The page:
Today was full of mixed emotions.
It felt good to be so proud of my students and the prizewinners. Felt good to observe another kaiako working with the same students I struggled with this year. Felt good reminding myself, through his teaching why I love having the honour to be in this role.
To be so instrumental and inspirational in my students' lives. To know the power I have to help guide and mold our future generations. To be the frontline in identifying issues and helping students to make the first steps in overcoming and managing their problems.
Today I read the reflections that I'd had both junior classes write this week. The same kind of things popped up: their love for choice and group work, their love for helping to guide the learning programme and their love for my caring nature and support. On the other hand: their frustration with my lack of discipline, the noise levels created by the disrupters in class and the lack of self-management on their part and their need for more guided and structured learning.
All things that I know and try to work on each year.
However, I read one of the last reflections and realised I should have read it earlier.
This student wrote something in the answer to the question - what will you be doing in five years time? And I didn't see it til today.
If I'd taken a mere moment between the moment he'd finished typing it and the moment when he was in his next class, choosing to do something incredibly stupid - I might have been able to potentially stop it. He's okay. But we, his teachers and his peers, his whanau and his support network are incredibly concerned for him.
I've also been thinking about the peaks and valleys that has been my year this year. Big highs, big lows. Finding it difficult to keep the energy high while being pulled under by the weight of the job. Finding it difficult to keep the passion flowing with continuous setbacks and issues keeping students motivated. Struggling to keep going in spite of the incredibly awesome stuff my students have done and achieved this year.
Today I contemplated opening the letter an old friend sent me from prison earlier this year. When he'd sent it, he'd sent it to school. I found it in my pigeonhole. It felt like an electric shock when I'd turned it over to see who the sender was. Chucking it back in my pigeonhole, grabbing the arm of the Principal's PA, as I led her away from it as if it was a bomb and explaining why I reacted that way.... I still don't think I'm ready to read it. In fact I had a dream a few nights ago where I literally told him I wasn't ready yet. My subconcious gets it. The psychological trauma of that event and the underlying issues continue to plague my thoughts.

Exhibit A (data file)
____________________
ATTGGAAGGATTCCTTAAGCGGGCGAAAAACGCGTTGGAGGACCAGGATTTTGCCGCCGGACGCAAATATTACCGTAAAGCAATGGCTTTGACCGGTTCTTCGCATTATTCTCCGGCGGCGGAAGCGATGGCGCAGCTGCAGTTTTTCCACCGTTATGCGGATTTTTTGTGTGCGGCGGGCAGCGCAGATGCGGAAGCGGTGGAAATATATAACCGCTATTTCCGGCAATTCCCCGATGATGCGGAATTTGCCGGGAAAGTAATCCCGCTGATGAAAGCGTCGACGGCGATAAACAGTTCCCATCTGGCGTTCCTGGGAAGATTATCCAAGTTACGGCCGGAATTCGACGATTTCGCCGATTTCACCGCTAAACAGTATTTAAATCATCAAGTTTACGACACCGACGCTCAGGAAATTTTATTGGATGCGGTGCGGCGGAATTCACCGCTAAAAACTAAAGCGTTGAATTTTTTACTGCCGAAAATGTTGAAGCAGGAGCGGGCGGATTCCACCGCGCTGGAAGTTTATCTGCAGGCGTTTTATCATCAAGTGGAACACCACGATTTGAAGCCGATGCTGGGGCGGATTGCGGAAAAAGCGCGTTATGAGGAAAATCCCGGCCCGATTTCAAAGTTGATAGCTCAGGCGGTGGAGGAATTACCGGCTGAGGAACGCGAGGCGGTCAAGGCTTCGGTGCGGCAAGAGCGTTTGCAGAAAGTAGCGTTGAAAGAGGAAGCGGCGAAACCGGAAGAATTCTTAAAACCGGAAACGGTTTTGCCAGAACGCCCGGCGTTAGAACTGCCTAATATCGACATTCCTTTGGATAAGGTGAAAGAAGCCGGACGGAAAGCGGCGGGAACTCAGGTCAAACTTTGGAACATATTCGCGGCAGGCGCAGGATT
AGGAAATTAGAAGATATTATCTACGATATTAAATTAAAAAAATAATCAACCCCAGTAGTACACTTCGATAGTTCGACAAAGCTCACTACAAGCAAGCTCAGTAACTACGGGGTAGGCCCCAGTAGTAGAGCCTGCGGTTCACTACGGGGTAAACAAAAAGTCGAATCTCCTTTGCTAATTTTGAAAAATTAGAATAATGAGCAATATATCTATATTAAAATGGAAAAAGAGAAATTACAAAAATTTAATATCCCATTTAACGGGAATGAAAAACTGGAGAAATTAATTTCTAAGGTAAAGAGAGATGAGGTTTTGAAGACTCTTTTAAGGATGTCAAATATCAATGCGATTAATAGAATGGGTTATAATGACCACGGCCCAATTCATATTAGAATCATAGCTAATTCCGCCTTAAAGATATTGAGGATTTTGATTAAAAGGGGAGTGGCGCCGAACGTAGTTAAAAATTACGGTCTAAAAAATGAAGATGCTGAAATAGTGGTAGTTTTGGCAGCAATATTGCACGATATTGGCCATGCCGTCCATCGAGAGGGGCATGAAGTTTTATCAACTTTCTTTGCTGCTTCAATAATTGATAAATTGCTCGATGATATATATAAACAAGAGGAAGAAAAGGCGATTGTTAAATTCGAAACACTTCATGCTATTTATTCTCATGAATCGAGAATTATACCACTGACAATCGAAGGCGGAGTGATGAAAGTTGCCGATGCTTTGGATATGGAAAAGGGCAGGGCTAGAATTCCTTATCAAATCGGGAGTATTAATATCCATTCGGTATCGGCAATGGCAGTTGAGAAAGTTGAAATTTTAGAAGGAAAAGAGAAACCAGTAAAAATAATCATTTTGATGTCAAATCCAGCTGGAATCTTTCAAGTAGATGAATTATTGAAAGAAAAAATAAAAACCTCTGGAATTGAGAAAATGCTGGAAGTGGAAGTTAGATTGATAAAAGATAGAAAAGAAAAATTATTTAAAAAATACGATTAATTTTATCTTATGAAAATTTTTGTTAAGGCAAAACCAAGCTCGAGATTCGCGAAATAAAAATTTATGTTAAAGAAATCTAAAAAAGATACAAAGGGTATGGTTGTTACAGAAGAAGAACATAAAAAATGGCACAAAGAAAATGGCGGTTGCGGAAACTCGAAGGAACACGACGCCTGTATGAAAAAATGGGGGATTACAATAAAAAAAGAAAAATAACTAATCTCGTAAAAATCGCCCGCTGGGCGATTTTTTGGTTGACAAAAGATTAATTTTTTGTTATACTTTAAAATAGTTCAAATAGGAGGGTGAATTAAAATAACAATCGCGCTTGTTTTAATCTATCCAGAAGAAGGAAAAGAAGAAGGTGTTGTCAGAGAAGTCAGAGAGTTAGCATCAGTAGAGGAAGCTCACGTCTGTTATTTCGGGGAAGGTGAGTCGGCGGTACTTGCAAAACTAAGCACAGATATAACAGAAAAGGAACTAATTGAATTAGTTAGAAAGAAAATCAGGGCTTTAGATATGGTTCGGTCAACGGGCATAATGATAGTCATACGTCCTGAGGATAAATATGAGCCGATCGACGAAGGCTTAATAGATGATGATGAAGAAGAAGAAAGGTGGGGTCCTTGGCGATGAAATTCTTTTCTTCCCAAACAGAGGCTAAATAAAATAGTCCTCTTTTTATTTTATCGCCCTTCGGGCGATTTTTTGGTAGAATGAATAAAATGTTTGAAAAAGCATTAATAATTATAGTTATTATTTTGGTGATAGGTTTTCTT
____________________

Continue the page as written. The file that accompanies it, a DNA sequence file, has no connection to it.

Perhaps the thought of opening it today after getting myself down about the texts I'd taught this year with my students and the impact that could have had on his overall decision... perhaps if I'd read it there and then it would have been like ripping off a plaster. But to be honest, having dealt with the fact that I know what that old friend did and that he's in prison and that he'd sent me a letter... has been enough to seriously make me rethink my love for teaching.
But at the end of the day... I'm not like him. I never will be. I may still need to get some grief and trauma counselling to truly deal with it... seeing as it seems I'm finally ready to talk about it properly...rather than just through the blank faced shock that I was in at the end of last year and beginning of this year... but I know the boundaries.
My students are amazing. I'm their support at school and often the role model for many students. They care about me and I do my best to care about them. Unfortunately, the events of that old friend has really tarnished the way I interact and engage with my students. I have kept a larger distance this year and my students have noticed that I haven't been as happy or bubbly this year. Heck, I've noticed it.
I've been searching for something else this year. Something to make me feel like myself again. Conferences haven't helped really, I was sick and/or busy with other things on my mind to fully engage. I applied for three different jobs this year. Two of which I didn't get and the last I'm still waiting on.
I'm happy at Heights though. The staff I work with are all amazing in their own way. I have a strong support network that wraps around me when I need. But I have to remember to ask for help when I'm struggling, to help lighten the load or discuss what I'm feeling.
Our students are crazy incredible. Students would be awesome wherever, for sure. But at Heights, they're something special.
I gave out certificates and hand written post cards to each one of my junior students. I gave small thankyou presents to a select few who had truly pushed themselves this year.
In return, I recieved happy, thankful students. One class of which who spent the weekend desiging me a certificate, a board of thankyou notes, chocolates, gifts and thankyou smiles and hugs. My other class were kind of quietly blown away and all took their certificates home. Which said something really powerful and respectful, particularly for those who need to put more effort into their learning next year.
I still have a handful to give out, post or drop off at people's homes. But I'm just thankful to have been part of these students' lives this year.
Whatever comes my way - I'm just thankful that I have people backing me, supporting me and helping to guide me further. I just must remember to look back and see them there pushing me forward. Because, as always I stand on the shoulders of giants and am proud to have come as far as I have. Thankful to those who have always been there for me and thankful to those yet to begin being part of my life.
Ngā mihi nunui ki a koutou katoa.